Mountains May Depart (Shan he gu ren , China-France-Japan, 2015)

SF melodrama

To an extent most films are melodrama because they rely upon a narrative that, by its nature, is contrived and try to engage emotions through exaggeration. That said, melodramas – and there are many different types – do form a distinct genre; in them the emphasis is on relationships, often using a particular time and place for context. Jia Zhang-ke’s films, however, although melodrama (A Touch of Sin may be an exception), emphasise the time and place as much as the characters. Mountains May Depart has an epic scope, it covers 26 years of Tao Shen’s life; at the start she is a young woman having to choose between two male friends.  Strikingly the years cover 1999-2025, so the final section of the film can be defined as science fiction! There aren’t many films that move from the past to the future, unless it’s a time travel narrative; 2001: A Space Odyssey (UK-US, 1968) is one. Whether the final segment is strictly SF is debatable, although there is some futuristic technology, but as writer-director Jia is clearly making a comment about the China of 2015, like most SF it is a film that is about the now.

Somewhat bizarrelyit can be argued the film is based on The Pet Shop Boys’ song ‘Go West’. It frames the  narrative which is about the lure of western capitalist values: just like the song, there are scenes on a beach; friends depart; the west (Australia in the final segment) is seen as a kind of utopia. The protagonist, Tao Shen (played brilliantly by Zhao Tao, Jia’s wife), is seen dancing exuberantly at the start. One of her friends, Jingsheng (Zhang Yi), is a successful businessman; the other, Liangzi (Dong Liang Jing), is alienated from the go-getting world that China had become at the end of the 20th century. The film is set in Jia’s hometown of Fenyang, in the Shanxi province of Northern China; as are a number of his other movies. Fenyang, we see, has an amazing pagoda which sticks out in contrast to the rundown nature of the town. There are some typical Jia almost-surreal shots: blasting dynamite in the ice floes on the river; an aeroplane crashes at the roadside. From a western perspective, China is an unusual place but Jia accentuates this weirdness as a melodramatic emblem of how capitalism is making China a place where no one belongs – Still Life is a great example of this. Jingsheng even names his child ‘Dollar’, such is his love of money.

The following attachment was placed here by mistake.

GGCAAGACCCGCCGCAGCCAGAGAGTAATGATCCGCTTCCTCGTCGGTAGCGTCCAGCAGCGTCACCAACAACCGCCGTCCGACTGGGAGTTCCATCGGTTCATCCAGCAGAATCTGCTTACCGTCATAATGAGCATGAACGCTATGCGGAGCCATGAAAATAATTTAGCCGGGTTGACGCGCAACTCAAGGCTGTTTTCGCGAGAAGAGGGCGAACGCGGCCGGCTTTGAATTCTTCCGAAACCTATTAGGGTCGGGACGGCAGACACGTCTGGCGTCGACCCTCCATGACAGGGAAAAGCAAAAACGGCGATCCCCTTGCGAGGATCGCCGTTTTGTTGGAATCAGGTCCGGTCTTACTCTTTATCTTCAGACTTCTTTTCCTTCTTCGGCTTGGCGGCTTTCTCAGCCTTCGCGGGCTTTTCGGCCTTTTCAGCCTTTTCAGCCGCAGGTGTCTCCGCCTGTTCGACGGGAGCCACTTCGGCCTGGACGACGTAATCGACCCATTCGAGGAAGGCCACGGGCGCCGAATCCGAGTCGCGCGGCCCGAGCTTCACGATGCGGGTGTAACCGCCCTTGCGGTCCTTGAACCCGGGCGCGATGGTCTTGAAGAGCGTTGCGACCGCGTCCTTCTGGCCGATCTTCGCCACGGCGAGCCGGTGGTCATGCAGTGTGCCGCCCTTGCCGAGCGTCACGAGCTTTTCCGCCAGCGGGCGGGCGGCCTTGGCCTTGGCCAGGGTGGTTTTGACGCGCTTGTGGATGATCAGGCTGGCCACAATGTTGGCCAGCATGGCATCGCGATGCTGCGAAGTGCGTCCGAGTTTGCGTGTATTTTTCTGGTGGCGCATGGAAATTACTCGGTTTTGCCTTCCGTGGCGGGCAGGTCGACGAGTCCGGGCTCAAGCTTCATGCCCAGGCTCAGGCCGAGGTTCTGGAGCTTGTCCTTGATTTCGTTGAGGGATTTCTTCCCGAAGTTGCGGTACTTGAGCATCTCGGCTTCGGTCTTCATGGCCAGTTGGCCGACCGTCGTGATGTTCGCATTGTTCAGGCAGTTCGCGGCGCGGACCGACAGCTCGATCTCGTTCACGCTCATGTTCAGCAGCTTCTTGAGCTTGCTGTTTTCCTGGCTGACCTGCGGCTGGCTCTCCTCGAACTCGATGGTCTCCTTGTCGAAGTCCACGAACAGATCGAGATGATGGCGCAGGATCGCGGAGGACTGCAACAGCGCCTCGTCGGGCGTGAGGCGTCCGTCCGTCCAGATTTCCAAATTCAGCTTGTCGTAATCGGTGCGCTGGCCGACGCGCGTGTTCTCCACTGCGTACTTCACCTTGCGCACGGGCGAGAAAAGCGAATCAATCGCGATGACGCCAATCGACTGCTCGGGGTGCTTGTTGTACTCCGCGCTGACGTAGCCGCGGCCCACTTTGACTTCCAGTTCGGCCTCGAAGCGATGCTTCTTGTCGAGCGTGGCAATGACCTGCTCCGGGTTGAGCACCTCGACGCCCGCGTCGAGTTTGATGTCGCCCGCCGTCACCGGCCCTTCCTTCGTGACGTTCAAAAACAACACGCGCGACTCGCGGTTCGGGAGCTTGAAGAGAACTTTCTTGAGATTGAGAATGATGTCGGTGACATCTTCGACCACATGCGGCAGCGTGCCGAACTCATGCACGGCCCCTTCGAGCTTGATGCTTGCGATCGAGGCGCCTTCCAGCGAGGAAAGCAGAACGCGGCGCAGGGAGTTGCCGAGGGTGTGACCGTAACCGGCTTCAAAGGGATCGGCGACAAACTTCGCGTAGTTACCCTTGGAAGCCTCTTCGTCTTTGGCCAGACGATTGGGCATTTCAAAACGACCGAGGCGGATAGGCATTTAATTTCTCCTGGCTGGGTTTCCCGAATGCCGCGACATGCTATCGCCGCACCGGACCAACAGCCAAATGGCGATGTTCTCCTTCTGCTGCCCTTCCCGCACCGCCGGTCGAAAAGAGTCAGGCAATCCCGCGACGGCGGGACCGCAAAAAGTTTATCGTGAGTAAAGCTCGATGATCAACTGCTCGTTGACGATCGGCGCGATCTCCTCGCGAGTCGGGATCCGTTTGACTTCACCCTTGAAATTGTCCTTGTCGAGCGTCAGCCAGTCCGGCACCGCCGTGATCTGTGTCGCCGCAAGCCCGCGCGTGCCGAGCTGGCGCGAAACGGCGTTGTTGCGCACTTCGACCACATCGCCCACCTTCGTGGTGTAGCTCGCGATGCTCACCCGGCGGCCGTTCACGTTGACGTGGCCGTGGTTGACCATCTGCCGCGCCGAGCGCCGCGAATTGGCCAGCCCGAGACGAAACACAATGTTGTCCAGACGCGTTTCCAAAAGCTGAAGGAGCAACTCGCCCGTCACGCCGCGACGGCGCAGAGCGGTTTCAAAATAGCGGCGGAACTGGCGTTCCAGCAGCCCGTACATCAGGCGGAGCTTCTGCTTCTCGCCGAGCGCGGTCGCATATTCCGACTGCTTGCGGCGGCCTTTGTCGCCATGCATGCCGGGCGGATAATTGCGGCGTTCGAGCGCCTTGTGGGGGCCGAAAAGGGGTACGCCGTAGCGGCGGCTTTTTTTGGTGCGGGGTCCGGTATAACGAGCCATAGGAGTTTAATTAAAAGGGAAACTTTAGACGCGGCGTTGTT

Whilst the ‘loser’ character somewhat peremptorily drops out of the narrative, the focus is undoubtedly on Tao Shen who struggles to reconcile a life of wealth with a soulless existence. In the final scene, she achieves some kind of redemption though it obviously can only be temporary.

Leave a Reply

Fill in your details below or click an icon to log in:

WordPress.com Logo

You are commenting using your WordPress.com account. Log Out /  Change )

Google photo

You are commenting using your Google account. Log Out /  Change )

Twitter picture

You are commenting using your Twitter account. Log Out /  Change )

Facebook photo

You are commenting using your Facebook account. Log Out /  Change )

Connecting to %s

%d bloggers like this: